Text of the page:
By William Ruhlmann
IBreaking documents offers a story heritage of yank renowned track and the pop song undefined. Organised by way of decade, each one bankruptcy provides an summary of the most important advancements, technologically, commercially, and musically, for all sorts of renowned track making. Technological advancements, from the beginning of radio and the phonograph to MP3 and burning CDs, are mentioned on the subject of how they affected musicians and the itself. Key performers and their significant hits are profiled by way of decade. it is a compelling tale of ways enterprise and paintings have interacted, and occasionally clashed, via a century of recent musical advancements.
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Additional info for Breaking Records: 100 Years of Hits
The Gang’s All Here,” recorded by Irving Kaufman and the Columbia Quartet for Columbia; “Just a Baby’s Prayer at Midnight (For Her Daddy Over There),” recorded by Henry Burr for Victor and reportedly a million seller; “Hello Central, Give Me No Man’s Land,” introduced by Al Jolson and recorded by him for Columbia; “Over There” again in a recording by Enrico Caruso for Victor; and, two weeks after the November 11 armistice, Irving Berlin’s “Oh, How I Hate to Get Up in the Morning” from the musical Yip, Yip, Yaphank , recorded by Arthur Fields for Victor.
The first radio station with scheduled programs, Pittsburgh’s KDKA, went on the air November 2, 1920, broadcasting the election returns that made Warren G. Harding the new president. Detroit’s WWJ soon followed, and by 1922 there were five hundred radio stations in the country providing the kind of entertainment in the parlor that people used to have to go to a vaudeville theater to hear. In 1926 the first radio network, NBC, was launched, followed a year later by CBS. Radio truly hurt vaudeville, but it was also perceived to hurt record sales, a notion that seems absurd today, when radio is viewed as the chief means of promoting recorded music.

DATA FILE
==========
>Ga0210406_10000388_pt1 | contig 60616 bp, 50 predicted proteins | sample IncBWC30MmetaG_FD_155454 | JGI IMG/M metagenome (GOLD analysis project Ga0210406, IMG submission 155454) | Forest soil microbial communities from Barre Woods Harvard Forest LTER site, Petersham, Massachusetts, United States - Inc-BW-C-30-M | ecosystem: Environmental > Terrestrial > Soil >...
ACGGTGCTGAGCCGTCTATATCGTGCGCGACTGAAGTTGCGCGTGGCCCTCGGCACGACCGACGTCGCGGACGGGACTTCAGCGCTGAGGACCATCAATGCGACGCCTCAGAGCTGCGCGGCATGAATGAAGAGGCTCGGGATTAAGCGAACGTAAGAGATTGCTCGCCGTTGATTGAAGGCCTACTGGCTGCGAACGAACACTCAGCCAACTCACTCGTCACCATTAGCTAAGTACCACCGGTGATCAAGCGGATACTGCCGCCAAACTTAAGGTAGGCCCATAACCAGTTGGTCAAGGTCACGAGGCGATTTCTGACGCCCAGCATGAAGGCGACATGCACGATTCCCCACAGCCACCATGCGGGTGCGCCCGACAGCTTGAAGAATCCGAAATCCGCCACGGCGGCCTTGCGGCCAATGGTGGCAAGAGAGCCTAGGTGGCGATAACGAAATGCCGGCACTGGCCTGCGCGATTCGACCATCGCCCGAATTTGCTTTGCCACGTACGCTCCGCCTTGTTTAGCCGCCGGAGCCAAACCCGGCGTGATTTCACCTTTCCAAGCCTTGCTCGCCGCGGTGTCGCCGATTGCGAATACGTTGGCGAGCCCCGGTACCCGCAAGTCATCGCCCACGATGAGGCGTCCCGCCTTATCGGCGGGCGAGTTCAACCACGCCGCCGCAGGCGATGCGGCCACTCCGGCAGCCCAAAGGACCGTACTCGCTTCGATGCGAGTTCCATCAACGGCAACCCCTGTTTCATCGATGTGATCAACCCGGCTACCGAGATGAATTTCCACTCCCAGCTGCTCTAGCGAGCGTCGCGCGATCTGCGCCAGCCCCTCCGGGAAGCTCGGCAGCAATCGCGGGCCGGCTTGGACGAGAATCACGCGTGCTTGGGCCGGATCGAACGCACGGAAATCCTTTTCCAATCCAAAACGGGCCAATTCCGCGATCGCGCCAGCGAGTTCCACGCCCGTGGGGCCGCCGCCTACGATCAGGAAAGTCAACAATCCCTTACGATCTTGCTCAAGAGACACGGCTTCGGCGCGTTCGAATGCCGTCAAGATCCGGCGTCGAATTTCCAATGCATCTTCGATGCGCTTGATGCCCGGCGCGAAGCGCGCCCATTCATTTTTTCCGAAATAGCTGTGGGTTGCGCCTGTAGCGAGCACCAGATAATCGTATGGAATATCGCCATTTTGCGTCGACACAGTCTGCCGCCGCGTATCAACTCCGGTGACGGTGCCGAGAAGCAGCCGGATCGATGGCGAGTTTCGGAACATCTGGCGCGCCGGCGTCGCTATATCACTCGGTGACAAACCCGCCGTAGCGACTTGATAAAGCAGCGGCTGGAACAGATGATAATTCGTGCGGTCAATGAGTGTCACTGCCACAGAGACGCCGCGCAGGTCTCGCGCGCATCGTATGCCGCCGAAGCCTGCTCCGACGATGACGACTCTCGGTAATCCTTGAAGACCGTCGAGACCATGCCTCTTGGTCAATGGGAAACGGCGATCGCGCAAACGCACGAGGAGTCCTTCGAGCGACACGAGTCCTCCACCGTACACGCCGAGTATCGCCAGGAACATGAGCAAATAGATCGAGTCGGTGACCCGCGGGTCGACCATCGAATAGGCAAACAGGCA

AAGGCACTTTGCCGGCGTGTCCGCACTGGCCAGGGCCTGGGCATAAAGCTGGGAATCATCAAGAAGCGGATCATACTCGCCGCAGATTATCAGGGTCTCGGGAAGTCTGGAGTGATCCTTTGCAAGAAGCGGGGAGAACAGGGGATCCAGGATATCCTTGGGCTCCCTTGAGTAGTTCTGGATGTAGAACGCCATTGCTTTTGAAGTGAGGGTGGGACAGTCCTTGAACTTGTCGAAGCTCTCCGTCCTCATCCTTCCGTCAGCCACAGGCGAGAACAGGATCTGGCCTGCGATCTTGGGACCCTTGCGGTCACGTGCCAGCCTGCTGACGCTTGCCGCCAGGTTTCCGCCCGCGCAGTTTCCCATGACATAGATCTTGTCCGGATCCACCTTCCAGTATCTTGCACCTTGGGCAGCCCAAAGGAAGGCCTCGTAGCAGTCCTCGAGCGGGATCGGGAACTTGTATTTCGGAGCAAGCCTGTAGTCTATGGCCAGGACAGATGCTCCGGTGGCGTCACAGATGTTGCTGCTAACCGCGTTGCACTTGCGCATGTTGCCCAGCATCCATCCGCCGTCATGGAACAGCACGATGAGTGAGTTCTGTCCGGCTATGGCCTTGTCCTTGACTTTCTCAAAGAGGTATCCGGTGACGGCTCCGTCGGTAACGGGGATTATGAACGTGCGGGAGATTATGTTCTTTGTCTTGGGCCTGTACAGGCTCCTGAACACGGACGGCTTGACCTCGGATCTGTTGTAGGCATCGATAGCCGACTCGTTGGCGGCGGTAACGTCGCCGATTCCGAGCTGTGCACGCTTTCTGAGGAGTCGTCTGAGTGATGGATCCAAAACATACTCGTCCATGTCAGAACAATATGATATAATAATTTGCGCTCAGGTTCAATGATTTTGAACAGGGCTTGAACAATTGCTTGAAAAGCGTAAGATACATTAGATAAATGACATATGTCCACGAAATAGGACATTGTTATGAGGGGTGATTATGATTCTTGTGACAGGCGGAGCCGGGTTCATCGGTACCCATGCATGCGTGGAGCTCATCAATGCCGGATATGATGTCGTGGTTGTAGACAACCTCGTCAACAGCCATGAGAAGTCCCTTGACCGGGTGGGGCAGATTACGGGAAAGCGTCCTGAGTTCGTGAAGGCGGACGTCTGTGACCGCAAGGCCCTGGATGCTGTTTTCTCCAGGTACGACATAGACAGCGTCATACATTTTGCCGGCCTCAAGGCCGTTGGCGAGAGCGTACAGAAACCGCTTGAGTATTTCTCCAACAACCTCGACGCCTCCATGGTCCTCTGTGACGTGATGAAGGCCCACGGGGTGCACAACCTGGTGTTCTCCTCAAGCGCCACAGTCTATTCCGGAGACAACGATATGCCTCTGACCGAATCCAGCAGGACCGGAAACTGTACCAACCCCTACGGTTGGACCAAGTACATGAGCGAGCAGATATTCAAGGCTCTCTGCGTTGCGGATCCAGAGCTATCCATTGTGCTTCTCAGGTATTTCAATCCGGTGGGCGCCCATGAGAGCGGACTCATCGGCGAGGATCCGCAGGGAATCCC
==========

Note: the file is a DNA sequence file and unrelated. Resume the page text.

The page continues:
Lewis exemplified the increasing willingness of stage performers to undertake concurrent recording careers. The same year as his emergence on records, he was joined by another vaudevillian who crossed over to the legitimate stage, Frank Crumit. Crumit, born in September 1889 in Jackson, Ohio, turned to vaudeville with a ukulele after graduating from the University of Ohio. His Broadway debut came on May 4, 1920, at the Casino Theatre in Betty, Be Good, but he really made his mark in The Greenwich Village Follies of 1920, which opened on August 30.